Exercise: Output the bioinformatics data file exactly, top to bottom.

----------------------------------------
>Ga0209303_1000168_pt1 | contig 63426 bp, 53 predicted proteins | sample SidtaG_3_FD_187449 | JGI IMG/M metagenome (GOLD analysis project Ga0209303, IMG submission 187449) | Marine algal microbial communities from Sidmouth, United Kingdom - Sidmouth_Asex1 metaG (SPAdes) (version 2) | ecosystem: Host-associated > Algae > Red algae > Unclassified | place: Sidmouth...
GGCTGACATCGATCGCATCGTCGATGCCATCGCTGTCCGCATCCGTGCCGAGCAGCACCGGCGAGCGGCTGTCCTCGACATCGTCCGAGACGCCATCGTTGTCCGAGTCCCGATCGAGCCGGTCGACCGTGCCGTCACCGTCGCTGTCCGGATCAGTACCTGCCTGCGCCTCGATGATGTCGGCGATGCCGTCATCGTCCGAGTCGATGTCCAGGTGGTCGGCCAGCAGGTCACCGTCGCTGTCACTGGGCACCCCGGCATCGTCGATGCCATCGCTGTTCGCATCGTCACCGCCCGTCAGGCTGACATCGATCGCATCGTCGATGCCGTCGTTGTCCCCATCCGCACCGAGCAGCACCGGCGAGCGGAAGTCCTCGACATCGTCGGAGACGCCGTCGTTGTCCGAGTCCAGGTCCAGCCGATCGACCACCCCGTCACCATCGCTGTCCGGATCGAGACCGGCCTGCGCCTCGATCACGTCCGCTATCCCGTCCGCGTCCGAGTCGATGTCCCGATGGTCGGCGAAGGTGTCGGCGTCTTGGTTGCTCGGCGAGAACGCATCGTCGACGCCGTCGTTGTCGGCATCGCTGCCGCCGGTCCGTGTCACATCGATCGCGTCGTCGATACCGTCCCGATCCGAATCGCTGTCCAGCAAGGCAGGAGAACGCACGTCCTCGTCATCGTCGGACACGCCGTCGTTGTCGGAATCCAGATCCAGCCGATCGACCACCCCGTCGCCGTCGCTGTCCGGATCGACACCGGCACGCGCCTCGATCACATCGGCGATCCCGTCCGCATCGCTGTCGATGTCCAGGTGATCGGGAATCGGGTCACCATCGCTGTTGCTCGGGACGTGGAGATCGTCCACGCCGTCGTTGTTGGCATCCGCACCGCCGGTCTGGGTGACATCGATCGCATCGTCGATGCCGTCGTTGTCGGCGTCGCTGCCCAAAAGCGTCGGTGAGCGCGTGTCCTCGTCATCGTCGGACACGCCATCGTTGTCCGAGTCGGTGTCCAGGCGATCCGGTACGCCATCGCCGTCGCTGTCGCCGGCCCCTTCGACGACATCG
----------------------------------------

>Ga0209303_1000168_pt1 | contig 63426 bp, 53 predicted proteins | sample SidtaG_3_FD_187449 | JGI IMG/M metagenome (GOLD analysis project Ga0209303, IMG submission 187449) | Marine algal microbial communities from Sidmouth, United Kingdom - Sidmouth_Asex1 metaG (SPAdes) (version 2) | ecosystem: Host-associated > Algae > Red algae > Unclassified | place: Sidmouth...
GGCTGACATCGATCGCATCGTCGATGCCATCGCTGTCCGCATCCGTGCCGAGCAGCACCGGCGAGCGGCTGTCCTCGACATCGTCCGAGACGCCATCGTTGTCCGAGTCCCGATCGAGCCGGTCGACCGTGCCGTCACCGTCGCTGTCCGGATCAGTACCTGCCTGCGCCTCGATGATGTCGGCGATGCCGTCATCGTCCGAGTCGATGTCCAGGTGGTCGGCCAGCAGGTCACCGTCGCTGTCACTGGGCACCCCGGCATCGTCGATGCCATCGCTGTTCGCATCGTCACCGCCCGTCAGGCTGACATCGATCGCATCGTCGATGCCGTCGTTGTCCCCATCCGCACCGAGCAGCACCGGCGAGCGGAAGTCCTCGACATCGTCGGAGACGCCGTCGTTGTCCGAGTCCAGGTCCAGCCGATCGACCACCCCGTCACCATCGCTGTCCGGATCGAGACCGGCCTGCGCCTCGATCACGTCCGCTATCCCGTCCGCGTCCGAGTCGATGTCCCGATGGTCGGCGAAGGTGTCGGCGTCTTGGTTGCTCGGCGAGAACGCATCGTCGACGCCGTCGTTGTCGGCATCGCTGCCGCCGGTCCGTGTCACATCGATCGCGTCGTCGATACCGTCCCGATCCGAATCGCTGTCCAGCAAGGCAGGAGAACGCACGTCCTCGTCATCGTCGGACACGCCGTCGTTGTCGGAATCCAGATCCAGCCGATCGACCACCCCGTCGCCGTCGCTGTCCGGATCGACACCGGCACGCGCCTCGATCACATCGGCGATCCCGTCCGCATCGCTGTCGATGTCCAGGTGATCGGGAATCGGGTCACCATCGCTGTTGCTCGGGACGTGGAGATCGTCCACGCCGTCGTTGTTGGCATCCGCACCGCCGGTCTGGGTGACATCGATCGCATCGTCGATGCCGTCGTTGTCGGCGTCGCTGCCCAAAAGCGTCGGTGAGCGCGTGTCCTCGTCATCGTCGGACACGCCATCGTTGTCCGAGTCGGTGTCCAGGCGATCCGGTACGCCATCGCCGTCGCTGTCGCCGGCCCCTTCGACGACATCG